“What do you hold inside of you as a leader that needs to be shared with others?”
I recently posed this question to the 25 or so senior professionals currently enrolled in the Federal Emergency Management Agency’s Vanguard Executive Crisis Leadership Program. The highly distinguished group came to the Natural Hazards Center to kick off a six-month curriculum where leaders collaborate on improving policy and practice to influence the future of emergency management.
As the diverse cadre of government officials, first responders, researchers, and private sector representatives introduced themselves, it was clear that there was hardly a person in the room with less than 20 years of experience under their belt. It may therefore come as no surprise that they had plenty to say in response to that opening prompt. What I didn’t fully anticipate, however, was just how tender some of their answers would be.
“Emergency managers are human, too.”
“It is important to admit it when you don’t know something or can’t do something.”
“It’s okay not to be okay.”
Emergency managers in many jurisdictions across the United States and its territories have been operating in a continual state of emergency for more than two years due to the COVID-19 pandemic. Official counts from the Centers for Disease Control and Prevention indicate that the number of deaths from COVID-19 will soon surpass one million, catapulting it to the third most common cause of mortality in the country. Researchers estimate that each American who has died of COVID has left an average of nine close relatives bereaved, creating what journalist Ed Yong has referred to as a “community of grievers.” The sorrow of losing a loved one is exacerbated by the fact that, as he writes, “the pandemic has replaced community with isolation, empathy with judgment, and opportunities for healing with relentless triggers.”
Natural hazards, of course, have not halted during this terrible time of pandemic. As the deadly virus continues to rage, communities in every corner of our nation are devastated by floods, fires, severe storms, and other unrelenting environmental extremes—all while the affordable housing crisis deepens, the opioid epidemic spirals, gun violence worsens, and rates of mental health distress climb sharply.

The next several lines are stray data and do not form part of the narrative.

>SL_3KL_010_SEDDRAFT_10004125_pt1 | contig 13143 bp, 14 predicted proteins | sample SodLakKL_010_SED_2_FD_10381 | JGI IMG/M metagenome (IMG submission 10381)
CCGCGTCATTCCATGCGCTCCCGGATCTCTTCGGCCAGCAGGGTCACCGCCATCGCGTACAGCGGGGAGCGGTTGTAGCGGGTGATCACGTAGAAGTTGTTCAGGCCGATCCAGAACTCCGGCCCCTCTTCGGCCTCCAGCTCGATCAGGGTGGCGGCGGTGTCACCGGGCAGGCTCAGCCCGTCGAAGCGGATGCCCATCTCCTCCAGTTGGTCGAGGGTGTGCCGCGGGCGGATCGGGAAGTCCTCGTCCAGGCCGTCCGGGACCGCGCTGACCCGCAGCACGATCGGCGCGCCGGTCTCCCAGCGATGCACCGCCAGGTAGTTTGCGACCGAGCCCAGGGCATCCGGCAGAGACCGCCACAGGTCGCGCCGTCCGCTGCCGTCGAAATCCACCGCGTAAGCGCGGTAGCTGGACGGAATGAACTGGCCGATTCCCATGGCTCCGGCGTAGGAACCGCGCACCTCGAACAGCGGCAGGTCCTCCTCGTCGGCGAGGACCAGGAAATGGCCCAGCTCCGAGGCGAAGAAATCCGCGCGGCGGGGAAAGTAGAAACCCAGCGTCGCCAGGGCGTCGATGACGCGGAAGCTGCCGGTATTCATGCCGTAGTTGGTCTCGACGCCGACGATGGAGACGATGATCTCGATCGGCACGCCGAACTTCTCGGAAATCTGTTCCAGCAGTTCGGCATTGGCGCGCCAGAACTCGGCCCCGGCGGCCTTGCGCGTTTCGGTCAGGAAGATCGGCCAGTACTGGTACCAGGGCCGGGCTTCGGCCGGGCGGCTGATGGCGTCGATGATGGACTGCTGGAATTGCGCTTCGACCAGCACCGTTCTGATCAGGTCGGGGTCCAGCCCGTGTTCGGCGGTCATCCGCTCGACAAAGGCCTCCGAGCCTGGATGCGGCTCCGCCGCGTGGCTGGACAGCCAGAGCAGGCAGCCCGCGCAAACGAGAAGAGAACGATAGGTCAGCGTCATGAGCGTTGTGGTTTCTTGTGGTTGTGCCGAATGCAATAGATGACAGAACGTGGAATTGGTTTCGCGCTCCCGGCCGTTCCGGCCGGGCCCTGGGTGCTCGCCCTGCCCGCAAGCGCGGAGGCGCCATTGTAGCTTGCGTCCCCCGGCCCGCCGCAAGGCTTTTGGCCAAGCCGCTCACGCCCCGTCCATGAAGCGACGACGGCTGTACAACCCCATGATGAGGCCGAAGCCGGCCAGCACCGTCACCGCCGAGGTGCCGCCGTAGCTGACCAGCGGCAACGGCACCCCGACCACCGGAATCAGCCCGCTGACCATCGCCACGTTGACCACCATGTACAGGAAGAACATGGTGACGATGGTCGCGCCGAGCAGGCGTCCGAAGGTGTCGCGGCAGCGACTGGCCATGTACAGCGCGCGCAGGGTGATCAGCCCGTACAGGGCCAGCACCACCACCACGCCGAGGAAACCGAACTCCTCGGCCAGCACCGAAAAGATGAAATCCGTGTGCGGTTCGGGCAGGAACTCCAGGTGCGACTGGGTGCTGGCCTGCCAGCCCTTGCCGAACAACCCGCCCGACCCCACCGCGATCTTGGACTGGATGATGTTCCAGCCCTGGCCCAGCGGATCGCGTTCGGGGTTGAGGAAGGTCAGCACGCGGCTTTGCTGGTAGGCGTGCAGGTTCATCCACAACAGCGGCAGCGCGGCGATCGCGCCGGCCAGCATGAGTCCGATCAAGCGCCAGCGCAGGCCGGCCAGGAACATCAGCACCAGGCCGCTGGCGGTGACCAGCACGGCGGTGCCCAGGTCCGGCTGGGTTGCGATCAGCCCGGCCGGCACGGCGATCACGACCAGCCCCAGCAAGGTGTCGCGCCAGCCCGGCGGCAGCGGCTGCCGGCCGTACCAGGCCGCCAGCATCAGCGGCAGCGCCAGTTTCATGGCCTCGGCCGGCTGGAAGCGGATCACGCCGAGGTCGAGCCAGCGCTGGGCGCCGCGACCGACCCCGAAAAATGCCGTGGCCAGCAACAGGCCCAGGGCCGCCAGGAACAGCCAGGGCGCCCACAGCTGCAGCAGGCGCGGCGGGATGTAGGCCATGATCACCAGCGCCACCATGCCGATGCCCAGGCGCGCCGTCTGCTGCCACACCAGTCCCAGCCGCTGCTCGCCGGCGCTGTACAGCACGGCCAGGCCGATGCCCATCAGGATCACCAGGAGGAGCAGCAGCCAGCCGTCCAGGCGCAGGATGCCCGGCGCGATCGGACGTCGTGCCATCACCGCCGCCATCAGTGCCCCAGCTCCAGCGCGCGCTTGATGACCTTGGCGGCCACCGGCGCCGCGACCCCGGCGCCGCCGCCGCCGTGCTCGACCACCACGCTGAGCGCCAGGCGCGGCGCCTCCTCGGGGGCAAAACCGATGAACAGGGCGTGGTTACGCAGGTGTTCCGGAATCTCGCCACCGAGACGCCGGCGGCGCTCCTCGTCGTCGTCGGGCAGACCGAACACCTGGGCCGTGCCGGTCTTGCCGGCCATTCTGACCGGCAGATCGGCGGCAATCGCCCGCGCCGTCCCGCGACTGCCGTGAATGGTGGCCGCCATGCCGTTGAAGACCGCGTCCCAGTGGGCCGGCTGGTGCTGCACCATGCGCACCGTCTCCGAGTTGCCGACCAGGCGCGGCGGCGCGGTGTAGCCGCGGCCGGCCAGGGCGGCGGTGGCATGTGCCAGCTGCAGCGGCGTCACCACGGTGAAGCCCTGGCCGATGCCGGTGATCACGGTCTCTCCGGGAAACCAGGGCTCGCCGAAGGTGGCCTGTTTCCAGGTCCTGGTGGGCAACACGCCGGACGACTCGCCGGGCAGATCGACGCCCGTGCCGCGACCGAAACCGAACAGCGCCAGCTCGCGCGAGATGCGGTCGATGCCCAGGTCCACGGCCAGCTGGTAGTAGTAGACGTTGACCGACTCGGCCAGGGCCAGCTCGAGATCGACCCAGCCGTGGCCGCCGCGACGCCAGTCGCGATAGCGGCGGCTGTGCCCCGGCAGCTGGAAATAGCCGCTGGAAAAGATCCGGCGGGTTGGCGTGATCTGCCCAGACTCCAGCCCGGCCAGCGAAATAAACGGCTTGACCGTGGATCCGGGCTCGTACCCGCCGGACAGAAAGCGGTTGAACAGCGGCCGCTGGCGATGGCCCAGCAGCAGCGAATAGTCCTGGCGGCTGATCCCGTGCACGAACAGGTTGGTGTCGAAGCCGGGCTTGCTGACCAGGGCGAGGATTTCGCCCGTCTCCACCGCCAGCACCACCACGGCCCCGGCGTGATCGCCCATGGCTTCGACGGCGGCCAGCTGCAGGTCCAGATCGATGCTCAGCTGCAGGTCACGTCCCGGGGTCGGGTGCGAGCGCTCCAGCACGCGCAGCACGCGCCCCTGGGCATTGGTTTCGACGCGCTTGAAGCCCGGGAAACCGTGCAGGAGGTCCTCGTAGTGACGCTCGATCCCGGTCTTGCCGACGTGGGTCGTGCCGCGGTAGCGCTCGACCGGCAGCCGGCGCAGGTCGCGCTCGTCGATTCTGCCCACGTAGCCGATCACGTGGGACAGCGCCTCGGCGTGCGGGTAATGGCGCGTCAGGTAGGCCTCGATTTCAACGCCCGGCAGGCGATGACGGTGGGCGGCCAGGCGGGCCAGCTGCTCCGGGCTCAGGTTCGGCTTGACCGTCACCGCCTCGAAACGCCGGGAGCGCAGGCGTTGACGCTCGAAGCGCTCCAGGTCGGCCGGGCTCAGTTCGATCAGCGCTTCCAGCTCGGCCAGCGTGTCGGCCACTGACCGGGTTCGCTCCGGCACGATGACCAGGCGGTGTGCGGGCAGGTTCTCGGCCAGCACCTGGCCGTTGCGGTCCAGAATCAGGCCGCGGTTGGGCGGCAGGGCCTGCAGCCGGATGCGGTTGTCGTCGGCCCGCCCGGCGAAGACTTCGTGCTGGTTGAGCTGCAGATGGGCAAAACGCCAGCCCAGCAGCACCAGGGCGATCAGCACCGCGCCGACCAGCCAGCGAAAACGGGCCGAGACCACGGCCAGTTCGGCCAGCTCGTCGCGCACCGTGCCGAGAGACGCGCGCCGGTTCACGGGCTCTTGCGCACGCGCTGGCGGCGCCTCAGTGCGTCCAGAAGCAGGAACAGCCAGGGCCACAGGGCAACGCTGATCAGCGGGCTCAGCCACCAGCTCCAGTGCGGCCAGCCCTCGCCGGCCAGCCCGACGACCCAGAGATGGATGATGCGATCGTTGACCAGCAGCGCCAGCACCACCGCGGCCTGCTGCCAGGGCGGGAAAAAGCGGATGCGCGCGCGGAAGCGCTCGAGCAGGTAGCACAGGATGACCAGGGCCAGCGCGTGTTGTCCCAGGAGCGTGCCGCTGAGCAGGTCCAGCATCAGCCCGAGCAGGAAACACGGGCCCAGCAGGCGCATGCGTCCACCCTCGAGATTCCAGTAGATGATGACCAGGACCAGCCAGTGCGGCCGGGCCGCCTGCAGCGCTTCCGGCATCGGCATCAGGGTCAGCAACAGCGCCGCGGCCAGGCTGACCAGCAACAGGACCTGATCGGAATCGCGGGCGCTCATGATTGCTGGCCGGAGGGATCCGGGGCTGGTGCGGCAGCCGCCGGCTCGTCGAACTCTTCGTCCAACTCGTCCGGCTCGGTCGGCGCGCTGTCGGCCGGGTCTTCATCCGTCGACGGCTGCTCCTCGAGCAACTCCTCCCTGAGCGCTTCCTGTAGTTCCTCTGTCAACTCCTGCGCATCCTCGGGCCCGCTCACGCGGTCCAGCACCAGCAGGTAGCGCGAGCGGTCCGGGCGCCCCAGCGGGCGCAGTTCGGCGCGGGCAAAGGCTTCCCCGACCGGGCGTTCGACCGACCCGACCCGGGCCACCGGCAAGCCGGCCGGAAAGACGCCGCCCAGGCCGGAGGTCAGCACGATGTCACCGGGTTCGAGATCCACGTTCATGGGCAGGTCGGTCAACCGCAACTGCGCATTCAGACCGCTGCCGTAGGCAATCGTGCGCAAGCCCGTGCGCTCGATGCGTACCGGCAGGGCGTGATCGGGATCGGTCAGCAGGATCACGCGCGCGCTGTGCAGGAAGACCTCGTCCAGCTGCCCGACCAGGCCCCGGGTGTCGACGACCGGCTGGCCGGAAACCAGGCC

The scale of human suffering caused by these compound disasters quickly became the backdrop for the conversation I had with the senior emergency management leaders. It led us to pursue a different question.
"How do you lead in an age of extremes?"
Rapidly intensifying climate-fueled disasters are forcing emergency managers into unchartered territory and pushing their capacity to the limit. This is especially true when officials are confronted with concurrent or cascading disasters, such as responding to an earthquake during the pandemic or addressing mudslides following forest fires.
As emergency managers are engaged in this exceptionally difficult work, they are also navigating a social atmosphere marked by profound political polarization and gaping racial and economic divides. This context matters because it shapes the preparedness and mitigation efforts that are at the heart of emergency management. It can also impede the formation of the diverse partnerships and coalitions needed to confront these extremes and find common ground.
As I left the meeting—which was the first in-person professional event that I’ve attended in more than two years—I was struck by just how far the bounds of emergency management are being stretched in this age of extremes. Emergency managers have always had to do a lot with the limited resources at their disposal. Now they are increasingly finding themselves on the front lines of disasters that are global in scope, yet deeply personal in their impacts.
There is no right answer to what leadership should look like during this time of tremendous uncertainty and upheaval. What the senior professionals in that session modeled, however, gave me great hope for an approach grounded in compassion and empathy, humility and understanding. It is, indeed, okay not to be okay. And this is precisely why we need one another, now, perhaps more than ever.
Please take care of yourself and others.
Lori Peek, Director
Natural Hazards Center